Until 1993, a corporate vote existed in British Columbia Municipal Elections.

In BC, businesses pay a significant portion of municipal property taxes; however, businesses do not have the right to vote in the municipal election process. Businesses have become the silent taxpayers – essentially taxation without representation.

The fact that businesses have become the silent ratepayers has led to many municipalities levying an unfair burden of property tax onto their business community.  The Chamber is concerned because studies suggest that businesses use fewer services than residential users and yet, they are paying so much more.  As municipalities face increased infrastructure costs, the current system will encourage municipalities to screen the true costs from the voting residential taxpayers by further increasing the inequity by saddling businesses with ever greater levels of property tax irrespective of their usage and ability to pay.

Business owners invest significantly in our communities – acquiring or leasing real property, employing our residents, supporting social causes, and making significant contributions to their communities.  It is critical they have the right to vote in the municipalities in which they make significant investments.

We elect a municipal government to manage our public services (police, fire, economic development, transportation, education, utilities) and perform the planning and development of the industrial, residential, and commercial zones. 

All communities need an appropriate balance of residential and commercial activity to be successful.  The decisions local governments make must consider the future impact to all parties.  Therefore, it is important that businesses have the ability to provide input and influence the election of municipal representatives, who will then determine the strategic plans and policies.  

Further to this, local governments can levy tax on business irrespective of the profitability of the business.  At the provincial and federal level, there is a focus on creating an environment conducive to economic growth.  Without such an environment, businesses will not flourish, and tax revenues will reflect this.  Alternatively, municipal governments can levy property taxes irrespective of the businesses’ success.  At the federal and provincial level, where the ability to fund services is dependent on creating a positive environment for economic growth and prosperity, businesses are given the opportunity to play a central role in the decision-making; this is not the case at the local level.  A business vote ensures businesses are a central stakeholder in local government decision-making.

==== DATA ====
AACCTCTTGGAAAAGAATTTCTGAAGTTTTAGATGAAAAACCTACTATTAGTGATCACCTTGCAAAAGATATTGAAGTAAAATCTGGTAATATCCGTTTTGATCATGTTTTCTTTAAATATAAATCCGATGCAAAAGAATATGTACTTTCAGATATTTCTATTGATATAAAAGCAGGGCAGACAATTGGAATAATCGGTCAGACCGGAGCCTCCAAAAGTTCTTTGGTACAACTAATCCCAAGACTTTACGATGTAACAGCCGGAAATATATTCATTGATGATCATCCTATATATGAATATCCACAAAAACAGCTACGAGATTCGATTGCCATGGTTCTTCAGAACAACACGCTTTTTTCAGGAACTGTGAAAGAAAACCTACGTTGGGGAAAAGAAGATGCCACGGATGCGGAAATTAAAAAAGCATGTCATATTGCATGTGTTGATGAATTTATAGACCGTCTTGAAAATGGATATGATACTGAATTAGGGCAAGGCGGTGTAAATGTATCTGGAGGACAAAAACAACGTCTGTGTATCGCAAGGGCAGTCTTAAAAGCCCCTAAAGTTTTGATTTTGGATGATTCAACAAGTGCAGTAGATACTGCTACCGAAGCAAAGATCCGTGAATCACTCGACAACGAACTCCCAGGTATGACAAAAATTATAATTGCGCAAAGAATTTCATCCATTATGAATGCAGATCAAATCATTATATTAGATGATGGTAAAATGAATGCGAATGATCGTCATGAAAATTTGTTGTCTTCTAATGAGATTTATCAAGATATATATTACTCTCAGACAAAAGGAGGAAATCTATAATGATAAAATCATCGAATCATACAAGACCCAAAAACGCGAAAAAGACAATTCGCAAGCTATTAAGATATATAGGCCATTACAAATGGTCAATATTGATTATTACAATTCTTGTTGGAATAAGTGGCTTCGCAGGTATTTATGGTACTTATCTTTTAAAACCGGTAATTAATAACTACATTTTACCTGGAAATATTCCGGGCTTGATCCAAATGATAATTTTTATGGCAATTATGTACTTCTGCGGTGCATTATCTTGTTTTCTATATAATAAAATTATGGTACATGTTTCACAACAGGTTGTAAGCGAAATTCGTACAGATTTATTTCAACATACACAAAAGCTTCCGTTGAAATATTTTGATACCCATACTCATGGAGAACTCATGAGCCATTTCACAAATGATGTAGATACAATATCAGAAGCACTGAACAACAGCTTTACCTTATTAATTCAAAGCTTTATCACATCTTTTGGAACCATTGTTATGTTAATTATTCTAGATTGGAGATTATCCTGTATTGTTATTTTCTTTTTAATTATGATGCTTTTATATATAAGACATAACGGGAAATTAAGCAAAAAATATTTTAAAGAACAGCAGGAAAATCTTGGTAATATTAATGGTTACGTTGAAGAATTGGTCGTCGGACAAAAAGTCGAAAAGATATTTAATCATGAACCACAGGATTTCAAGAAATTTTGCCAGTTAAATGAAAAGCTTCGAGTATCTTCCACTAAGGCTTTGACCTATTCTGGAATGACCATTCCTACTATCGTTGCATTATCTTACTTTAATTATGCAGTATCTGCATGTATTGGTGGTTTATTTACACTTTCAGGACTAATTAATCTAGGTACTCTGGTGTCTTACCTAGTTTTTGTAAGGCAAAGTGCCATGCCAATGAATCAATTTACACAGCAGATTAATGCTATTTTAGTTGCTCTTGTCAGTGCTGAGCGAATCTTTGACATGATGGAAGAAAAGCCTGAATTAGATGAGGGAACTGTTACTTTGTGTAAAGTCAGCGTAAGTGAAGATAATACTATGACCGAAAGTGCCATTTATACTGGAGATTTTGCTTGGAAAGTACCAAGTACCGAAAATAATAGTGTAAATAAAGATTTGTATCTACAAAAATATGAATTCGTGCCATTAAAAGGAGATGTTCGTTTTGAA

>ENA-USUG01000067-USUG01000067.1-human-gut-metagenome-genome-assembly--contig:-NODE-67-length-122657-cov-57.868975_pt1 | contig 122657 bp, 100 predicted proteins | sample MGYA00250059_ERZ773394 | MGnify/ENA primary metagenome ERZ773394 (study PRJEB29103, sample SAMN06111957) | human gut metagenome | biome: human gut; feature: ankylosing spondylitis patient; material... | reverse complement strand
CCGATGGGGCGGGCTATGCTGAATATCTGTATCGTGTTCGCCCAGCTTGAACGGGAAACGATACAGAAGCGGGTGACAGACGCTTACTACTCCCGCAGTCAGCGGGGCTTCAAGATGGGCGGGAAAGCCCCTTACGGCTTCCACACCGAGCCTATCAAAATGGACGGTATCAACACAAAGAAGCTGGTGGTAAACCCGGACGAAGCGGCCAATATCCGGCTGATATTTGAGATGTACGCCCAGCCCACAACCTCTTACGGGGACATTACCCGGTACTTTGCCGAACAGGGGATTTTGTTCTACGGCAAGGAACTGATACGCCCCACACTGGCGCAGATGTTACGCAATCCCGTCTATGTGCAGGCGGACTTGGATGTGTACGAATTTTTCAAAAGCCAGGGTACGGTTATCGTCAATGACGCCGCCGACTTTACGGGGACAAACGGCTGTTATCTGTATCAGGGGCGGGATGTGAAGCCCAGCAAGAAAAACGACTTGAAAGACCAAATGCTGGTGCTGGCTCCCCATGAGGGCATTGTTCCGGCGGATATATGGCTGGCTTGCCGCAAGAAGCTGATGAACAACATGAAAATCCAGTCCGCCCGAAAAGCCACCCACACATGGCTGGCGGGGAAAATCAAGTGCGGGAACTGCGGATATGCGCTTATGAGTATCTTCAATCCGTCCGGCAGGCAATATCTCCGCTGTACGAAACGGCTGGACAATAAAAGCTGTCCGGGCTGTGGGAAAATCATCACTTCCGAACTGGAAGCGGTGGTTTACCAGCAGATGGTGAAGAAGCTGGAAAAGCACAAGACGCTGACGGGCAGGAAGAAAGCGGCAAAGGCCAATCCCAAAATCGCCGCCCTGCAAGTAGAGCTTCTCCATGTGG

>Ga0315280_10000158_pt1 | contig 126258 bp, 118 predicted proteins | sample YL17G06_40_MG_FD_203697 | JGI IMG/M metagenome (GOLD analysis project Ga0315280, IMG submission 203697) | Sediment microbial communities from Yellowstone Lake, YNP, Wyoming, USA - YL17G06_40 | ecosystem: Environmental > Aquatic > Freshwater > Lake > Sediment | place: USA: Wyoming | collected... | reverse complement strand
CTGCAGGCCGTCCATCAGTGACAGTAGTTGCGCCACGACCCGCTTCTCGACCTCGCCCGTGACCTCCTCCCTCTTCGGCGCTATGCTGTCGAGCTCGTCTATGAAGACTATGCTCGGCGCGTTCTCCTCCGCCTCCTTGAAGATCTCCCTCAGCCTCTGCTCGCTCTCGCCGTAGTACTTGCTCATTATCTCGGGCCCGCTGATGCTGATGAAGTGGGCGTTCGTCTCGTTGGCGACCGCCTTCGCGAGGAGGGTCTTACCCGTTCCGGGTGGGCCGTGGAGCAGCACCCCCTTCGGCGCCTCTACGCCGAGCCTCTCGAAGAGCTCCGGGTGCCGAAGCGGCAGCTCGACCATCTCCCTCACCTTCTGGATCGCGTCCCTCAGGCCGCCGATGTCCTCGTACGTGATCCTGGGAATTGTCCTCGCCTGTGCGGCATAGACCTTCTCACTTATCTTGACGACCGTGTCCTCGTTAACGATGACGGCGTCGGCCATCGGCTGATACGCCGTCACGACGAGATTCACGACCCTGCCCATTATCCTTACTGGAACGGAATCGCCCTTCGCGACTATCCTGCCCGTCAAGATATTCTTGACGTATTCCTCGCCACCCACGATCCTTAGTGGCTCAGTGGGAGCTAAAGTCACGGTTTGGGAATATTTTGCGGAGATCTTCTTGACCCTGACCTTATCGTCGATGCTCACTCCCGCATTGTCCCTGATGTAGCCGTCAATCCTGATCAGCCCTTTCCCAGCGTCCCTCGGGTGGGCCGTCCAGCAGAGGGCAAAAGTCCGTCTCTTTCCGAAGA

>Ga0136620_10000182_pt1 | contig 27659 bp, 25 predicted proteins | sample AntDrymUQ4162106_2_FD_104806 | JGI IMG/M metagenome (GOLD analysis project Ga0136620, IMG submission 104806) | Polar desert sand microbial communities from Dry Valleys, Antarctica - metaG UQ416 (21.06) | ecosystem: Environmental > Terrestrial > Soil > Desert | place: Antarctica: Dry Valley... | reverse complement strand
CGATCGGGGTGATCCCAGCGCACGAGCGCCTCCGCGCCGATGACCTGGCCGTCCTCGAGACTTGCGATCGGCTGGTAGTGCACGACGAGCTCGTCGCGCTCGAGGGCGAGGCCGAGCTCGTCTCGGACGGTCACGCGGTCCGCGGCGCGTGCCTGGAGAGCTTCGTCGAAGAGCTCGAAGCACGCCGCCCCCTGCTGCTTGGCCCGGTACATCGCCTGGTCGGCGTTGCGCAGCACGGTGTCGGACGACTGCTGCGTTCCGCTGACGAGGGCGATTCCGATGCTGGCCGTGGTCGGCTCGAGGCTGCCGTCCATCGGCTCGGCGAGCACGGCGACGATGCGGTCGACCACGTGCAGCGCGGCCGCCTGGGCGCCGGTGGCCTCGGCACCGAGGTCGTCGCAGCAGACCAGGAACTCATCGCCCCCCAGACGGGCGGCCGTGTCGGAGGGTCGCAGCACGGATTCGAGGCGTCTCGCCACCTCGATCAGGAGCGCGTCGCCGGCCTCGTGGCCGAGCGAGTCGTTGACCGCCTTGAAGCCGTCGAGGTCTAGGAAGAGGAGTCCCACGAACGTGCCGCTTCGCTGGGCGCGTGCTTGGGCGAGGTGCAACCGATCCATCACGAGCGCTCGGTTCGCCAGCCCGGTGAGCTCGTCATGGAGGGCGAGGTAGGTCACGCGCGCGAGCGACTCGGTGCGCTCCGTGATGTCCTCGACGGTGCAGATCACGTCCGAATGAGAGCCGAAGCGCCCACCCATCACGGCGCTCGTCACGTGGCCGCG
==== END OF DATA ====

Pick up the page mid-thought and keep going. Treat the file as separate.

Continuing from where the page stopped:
There have been several projects that have proposed effective models, which would ensure fairness among businesses, equity for electors and administrative workability.  The key focus being a legitimate business, located in a municipality and paying business property tax.

In the past, this concept was debated and was not successful, specifically due to concerns over verifying voter eligibility and the ‘one person, one-vote’ concept.  Residential property taxpayers currently have the right to vote both in the municipality where they reside, as well as in another municipality where they own property as a non-resident owner.  They may only vote as a property elector for one piece of property in any municipality, regional district or school district.  We recommend that a business who is paying business class property taxes, where the owner of the business is not a resident of the municipality, be permitted to have one vote on the same terms as residential property taxpayers.  In other words, if you have a business in one municipality and are a resident in another, you may vote in both jurisdictions.

The limited participation by business in the past has also been interpreted as insufficient public support to warrant the change.  Business should have the right to vote, regardless of the preliminary number of businesses who choose to exercise that right. 

Further to this concern, the Chamber also believes that the need for business to be represented in municipal elections has increased dramatically since 1998.  Local governments are expected to provide an ever-increasing range of services through downloading from senior levels of government. The expansion of services provided by local government has a direct impact on the ability to meet the needs of the business community.  Local governments are responsible to provide the foundation for economic growth as this is a key factor in a business’ ability to attract workers, service customers, and expand their businesses. While these services are also of significant importance to the residents of a community the significant difference is that residents of a community have the ability to hold their elected representatives to account through the exercise of their democratic right to vote– business has no such right.

The Chamber Recommends

That the Provincial Government allows business a voice in municipal elections by working with the business community to introduce a business vote for business property taxpayers where the business operator does not reside in the same municipality where the business property is located.

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